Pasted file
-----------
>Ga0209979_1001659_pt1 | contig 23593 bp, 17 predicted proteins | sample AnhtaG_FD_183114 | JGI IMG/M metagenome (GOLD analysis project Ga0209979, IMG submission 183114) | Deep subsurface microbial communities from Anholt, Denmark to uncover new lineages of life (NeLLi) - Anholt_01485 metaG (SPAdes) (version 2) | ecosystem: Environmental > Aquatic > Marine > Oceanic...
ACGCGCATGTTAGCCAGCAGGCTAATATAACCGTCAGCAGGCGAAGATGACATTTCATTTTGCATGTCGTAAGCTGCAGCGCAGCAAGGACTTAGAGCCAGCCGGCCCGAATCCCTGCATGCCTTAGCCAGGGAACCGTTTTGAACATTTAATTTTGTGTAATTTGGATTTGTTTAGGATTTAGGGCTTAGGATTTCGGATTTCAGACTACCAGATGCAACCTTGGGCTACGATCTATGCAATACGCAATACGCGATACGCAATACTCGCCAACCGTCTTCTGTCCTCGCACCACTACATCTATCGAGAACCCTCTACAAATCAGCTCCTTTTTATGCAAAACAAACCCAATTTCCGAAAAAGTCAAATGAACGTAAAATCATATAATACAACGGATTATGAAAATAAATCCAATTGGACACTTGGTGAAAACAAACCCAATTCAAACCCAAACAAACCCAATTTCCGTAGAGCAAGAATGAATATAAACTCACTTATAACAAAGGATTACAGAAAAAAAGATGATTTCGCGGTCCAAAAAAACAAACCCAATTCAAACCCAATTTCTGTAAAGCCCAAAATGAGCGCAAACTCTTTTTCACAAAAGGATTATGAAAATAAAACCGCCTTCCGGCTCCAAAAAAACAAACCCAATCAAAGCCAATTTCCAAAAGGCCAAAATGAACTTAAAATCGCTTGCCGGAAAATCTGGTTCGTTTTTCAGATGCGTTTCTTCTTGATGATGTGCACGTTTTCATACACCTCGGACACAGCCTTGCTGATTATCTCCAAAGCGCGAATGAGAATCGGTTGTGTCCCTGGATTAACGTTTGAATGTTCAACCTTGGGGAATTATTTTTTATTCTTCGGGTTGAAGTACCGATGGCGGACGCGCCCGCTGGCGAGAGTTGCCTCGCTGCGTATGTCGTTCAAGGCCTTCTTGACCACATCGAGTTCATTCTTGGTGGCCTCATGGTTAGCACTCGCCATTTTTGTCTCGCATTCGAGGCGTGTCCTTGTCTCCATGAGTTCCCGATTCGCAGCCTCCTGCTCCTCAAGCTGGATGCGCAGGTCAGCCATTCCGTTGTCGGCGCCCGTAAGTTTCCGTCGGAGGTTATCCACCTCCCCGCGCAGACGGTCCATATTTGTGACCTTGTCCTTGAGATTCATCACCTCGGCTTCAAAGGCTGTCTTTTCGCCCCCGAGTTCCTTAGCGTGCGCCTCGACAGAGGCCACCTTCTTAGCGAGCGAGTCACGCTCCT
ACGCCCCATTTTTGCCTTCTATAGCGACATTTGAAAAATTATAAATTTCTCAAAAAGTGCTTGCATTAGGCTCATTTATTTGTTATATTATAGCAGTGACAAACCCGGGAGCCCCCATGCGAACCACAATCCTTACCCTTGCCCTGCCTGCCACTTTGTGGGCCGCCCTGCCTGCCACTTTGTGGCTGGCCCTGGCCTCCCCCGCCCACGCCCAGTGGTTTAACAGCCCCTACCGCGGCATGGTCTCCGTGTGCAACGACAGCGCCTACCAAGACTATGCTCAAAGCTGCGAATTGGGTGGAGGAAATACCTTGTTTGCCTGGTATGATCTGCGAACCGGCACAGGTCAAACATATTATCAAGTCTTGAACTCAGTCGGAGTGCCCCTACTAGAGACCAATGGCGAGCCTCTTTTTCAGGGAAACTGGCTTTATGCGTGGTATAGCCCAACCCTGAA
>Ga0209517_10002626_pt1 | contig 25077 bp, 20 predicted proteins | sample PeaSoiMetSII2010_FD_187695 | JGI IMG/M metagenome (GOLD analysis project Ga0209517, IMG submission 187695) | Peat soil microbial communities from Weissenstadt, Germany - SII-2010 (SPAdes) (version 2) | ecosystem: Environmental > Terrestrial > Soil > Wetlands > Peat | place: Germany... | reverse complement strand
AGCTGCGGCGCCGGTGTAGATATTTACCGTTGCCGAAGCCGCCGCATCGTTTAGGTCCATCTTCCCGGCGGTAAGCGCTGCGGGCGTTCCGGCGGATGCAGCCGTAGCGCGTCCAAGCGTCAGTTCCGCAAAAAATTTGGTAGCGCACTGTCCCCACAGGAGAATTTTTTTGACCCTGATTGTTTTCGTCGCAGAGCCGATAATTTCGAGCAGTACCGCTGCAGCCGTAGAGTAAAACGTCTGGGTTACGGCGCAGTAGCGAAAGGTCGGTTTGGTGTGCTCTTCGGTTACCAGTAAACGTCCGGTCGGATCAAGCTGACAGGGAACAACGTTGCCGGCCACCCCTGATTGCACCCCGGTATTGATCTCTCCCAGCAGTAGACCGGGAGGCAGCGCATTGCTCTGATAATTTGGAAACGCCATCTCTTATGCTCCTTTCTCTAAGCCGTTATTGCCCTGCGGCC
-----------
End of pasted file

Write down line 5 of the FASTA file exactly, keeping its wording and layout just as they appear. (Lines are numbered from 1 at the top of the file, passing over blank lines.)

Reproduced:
AGCTGCGGCGCCGGTGTAGATATTTACCGTTGCCGAAGCCGCCGCATCGTTTAGGTCCATCTTCCCGGCGGTAAGCGCTGCGGGCGTTCCGGCGGATGCAGCCGTAGCGCGTCCAAGCGTCAGTTCCGCAAAAAATTTGGTAGCGCACTGTCCCCACAGGAGAATTTTTTTGACCCTGATTGTTTTCGTCGCAGAGCCGATAATTTCGAGCAGTACCGCTGCAGCCGTAGAGTAAAACGTCTGGGTTACGGCGCAGTAGCGAAAGGTCGGTTTGGTGTGCTCTTCGGTTACCAGTAAACGTCCGGTCGGATCAAGCTGACAGGGAACAACGTTGCCGGCCACCCCTGATTGCACCCCGGTATTGATCTCTCCCAGCAGTAGACCGGGAGGCAGCGCATTGCTCTGATAATTTGGAAACGCCATCTCTTATGCTCCTTTCTCTAAGCCGTTATTGCCCTGCGGCC